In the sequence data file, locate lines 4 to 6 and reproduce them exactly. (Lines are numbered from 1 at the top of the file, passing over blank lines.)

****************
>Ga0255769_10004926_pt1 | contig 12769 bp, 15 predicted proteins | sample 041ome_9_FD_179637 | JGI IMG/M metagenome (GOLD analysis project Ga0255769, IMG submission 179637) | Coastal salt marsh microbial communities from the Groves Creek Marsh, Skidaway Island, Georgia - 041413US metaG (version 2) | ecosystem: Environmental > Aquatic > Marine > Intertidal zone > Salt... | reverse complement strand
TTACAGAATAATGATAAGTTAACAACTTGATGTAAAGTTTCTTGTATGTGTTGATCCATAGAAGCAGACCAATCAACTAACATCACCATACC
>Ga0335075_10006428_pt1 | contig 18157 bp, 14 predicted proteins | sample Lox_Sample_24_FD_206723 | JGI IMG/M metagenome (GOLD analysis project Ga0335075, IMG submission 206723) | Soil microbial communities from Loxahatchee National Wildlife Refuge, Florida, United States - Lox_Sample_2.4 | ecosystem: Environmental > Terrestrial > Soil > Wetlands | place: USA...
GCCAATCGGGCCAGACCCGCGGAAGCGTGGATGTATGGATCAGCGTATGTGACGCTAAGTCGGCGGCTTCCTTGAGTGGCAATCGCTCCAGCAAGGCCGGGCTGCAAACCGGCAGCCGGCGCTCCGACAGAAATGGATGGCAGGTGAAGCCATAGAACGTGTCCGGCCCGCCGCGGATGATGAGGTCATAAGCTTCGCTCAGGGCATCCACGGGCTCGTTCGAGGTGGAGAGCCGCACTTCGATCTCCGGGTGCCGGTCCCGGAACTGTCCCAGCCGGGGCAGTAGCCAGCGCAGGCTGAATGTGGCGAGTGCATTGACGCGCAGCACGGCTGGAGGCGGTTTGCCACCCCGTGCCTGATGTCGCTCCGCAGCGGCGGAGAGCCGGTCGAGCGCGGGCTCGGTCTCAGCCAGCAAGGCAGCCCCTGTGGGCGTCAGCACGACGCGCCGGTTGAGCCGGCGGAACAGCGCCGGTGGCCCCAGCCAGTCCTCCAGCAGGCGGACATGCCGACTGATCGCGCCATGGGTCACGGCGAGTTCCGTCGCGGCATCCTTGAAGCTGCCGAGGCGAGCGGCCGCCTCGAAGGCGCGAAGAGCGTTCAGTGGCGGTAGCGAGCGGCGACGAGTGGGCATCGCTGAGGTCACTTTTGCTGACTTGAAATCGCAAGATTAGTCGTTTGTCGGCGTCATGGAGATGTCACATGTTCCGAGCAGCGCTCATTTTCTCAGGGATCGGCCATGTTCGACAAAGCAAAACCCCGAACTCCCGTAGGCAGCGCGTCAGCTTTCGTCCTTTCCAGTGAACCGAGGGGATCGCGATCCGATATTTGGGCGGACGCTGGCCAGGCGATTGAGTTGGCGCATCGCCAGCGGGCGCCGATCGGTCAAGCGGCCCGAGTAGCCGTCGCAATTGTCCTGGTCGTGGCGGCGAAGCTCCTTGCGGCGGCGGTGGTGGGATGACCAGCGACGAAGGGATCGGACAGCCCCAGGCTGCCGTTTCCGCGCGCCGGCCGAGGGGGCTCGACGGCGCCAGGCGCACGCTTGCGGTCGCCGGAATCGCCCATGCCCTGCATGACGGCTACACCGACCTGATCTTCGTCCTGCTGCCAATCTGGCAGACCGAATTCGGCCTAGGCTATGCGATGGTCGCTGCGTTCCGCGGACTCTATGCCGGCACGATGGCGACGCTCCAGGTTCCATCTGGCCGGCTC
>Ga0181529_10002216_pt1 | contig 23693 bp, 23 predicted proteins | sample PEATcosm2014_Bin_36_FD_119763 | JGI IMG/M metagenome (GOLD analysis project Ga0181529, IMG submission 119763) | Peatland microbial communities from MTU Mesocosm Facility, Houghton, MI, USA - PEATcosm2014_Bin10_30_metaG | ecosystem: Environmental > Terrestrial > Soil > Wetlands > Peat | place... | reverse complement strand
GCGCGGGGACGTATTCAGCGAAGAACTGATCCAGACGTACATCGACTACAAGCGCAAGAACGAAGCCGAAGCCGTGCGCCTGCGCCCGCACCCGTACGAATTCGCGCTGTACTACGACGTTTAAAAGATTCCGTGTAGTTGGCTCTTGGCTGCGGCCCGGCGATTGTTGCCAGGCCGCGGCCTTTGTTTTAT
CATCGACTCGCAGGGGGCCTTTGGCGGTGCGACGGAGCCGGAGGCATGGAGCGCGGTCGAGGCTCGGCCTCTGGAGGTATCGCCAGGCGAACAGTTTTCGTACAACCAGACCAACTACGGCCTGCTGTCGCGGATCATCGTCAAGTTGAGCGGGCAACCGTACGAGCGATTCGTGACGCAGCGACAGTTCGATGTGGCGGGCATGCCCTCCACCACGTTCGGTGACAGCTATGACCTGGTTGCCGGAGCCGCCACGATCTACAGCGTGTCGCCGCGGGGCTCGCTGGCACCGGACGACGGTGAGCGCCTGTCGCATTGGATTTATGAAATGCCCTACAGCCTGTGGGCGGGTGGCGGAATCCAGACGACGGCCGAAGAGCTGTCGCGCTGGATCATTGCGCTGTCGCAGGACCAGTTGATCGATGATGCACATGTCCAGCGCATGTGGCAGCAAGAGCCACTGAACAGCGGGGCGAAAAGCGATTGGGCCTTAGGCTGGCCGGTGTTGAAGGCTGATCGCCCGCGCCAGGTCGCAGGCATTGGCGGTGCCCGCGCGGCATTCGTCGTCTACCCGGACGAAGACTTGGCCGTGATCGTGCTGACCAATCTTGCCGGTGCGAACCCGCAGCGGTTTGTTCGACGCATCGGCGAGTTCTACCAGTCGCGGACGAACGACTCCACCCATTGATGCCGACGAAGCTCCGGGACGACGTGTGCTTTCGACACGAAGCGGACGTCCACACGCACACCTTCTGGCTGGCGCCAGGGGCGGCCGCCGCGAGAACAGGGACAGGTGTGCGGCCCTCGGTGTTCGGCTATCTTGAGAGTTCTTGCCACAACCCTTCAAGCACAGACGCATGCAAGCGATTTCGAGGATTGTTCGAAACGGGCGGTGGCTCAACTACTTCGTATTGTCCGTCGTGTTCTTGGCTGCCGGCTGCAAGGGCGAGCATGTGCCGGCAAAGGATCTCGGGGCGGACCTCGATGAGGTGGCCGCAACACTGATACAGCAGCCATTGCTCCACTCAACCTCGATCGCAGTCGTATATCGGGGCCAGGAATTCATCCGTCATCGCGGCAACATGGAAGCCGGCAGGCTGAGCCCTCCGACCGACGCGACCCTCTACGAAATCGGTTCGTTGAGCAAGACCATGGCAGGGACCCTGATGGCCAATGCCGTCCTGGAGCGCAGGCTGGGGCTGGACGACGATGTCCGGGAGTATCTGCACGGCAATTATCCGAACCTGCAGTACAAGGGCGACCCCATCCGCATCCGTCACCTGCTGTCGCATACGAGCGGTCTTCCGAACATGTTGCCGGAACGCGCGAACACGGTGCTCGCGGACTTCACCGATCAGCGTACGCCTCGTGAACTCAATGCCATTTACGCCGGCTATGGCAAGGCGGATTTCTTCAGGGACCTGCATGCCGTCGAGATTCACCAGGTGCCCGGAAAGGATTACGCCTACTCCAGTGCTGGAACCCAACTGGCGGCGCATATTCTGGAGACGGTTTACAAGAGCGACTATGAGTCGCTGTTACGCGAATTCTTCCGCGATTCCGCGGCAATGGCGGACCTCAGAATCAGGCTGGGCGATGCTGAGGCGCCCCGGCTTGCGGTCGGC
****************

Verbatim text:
GCCAATCGGGCCAGACCCGCGGAAGCGTGGATGTATGGATCAGCGTATGTGACGCTAAGTCGGCGGCTTCCTTGAGTGGCAATCGCTCCAGCAAGGCCGGGCTGCAAACCGGCAGCCGGCGCTCCGACAGAAATGGATGGCAGGTGAAGCCATAGAACGTGTCCGGCCCGCCGCGGATGATGAGGTCATAAGCTTCGCTCAGGGCATCCACGGGCTCGTTCGAGGTGGAGAGCCGCACTTCGATCTCCGGGTGCCGGTCCCGGAACTGTCCCAGCCGGGGCAGTAGCCAGCGCAGGCTGAATGTGGCGAGTGCATTGACGCGCAGCACGGCTGGAGGCGGTTTGCCACCCCGTGCCTGATGTCGCTCCGCAGCGGCGGAGAGCCGGTCGAGCGCGGGCTCGGTCTCAGCCAGCAAGGCAGCCCCTGTGGGCGTCAGCACGACGCGCCGGTTGAGCCGGCGGAACAGCGCCGGTGGCCCCAGCCAGTCCTCCAGCAGGCGGACATGCCGACTGATCGCGCCATGGGTCACGGCGAGTTCCGTCGCGGCATCCTTGAAGCTGCCGAGGCGAGCGGCCGCCTCGAAGGCGCGAAGAGCGTTCAGTGGCGGTAGCGAGCGGCGACGAGTGGGCATCGCTGAGGTCACTTTTGCTGACTTGAAATCGCAAGATTAGTCGTTTGTCGGCGTCATGGAGATGTCACATGTTCCGAGCAGCGCTCATTTTCTCAGGGATCGGCCATGTTCGACAAAGCAAAACCCCGAACTCCCGTAGGCAGCGCGTCAGCTTTCGTCCTTTCCAGTGAACCGAGGGGATCGCGATCCGATATTTGGGCGGACGCTGGCCAGGCGATTGAGTTGGCGCATCGCCAGCGGGCGCCGATCGGTCAAGCGGCCCGAGTAGCCGTCGCAATTGTCCTGGTCGTGGCGGCGAAGCTCCTTGCGGCGGCGGTGGTGGGATGACCAGCGACGAAGGGATCGGACAGCCCCAGGCTGCCGTTTCCGCGCGCCGGCCGAGGGGGCTCGACGGCGCCAGGCGCACGCTTGCGGTCGCCGGAATCGCCCATGCCCTGCATGACGGCTACACCGACCTGATCTTCGTCCTGCTGCCAATCTGGCAGACCGAATTCGGCCTAGGCTATGCGATGGTCGCTGCGTTCCGCGGACTCTATGCCGGCACGATGGCGACGCTCCAGGTTCCATCTGGCCGGCTC
>Ga0181529_10002216_pt1 | contig 23693 bp, 23 predicted proteins | sample PEATcosm2014_Bin_36_FD_119763 | JGI IMG/M metagenome (GOLD analysis project Ga0181529, IMG submission 119763) | Peatland microbial communities from MTU Mesocosm Facility, Houghton, MI, USA - PEATcosm2014_Bin10_30_metaG | ecosystem: Environmental > Terrestrial > Soil > Wetlands > Peat | place... | reverse complement strand
GCGCGGGGACGTATTCAGCGAAGAACTGATCCAGACGTACATCGACTACAAGCGCAAGAACGAAGCCGAAGCCGTGCGCCTGCGCCCGCACCCGTACGAATTCGCGCTGTACTACGACGTTTAAAAGATTCCGTGTAGTTGGCTCTTGGCTGCGGCCCGGCGATTGTTGCCAGGCCGCGGCCTTTGTTTTAT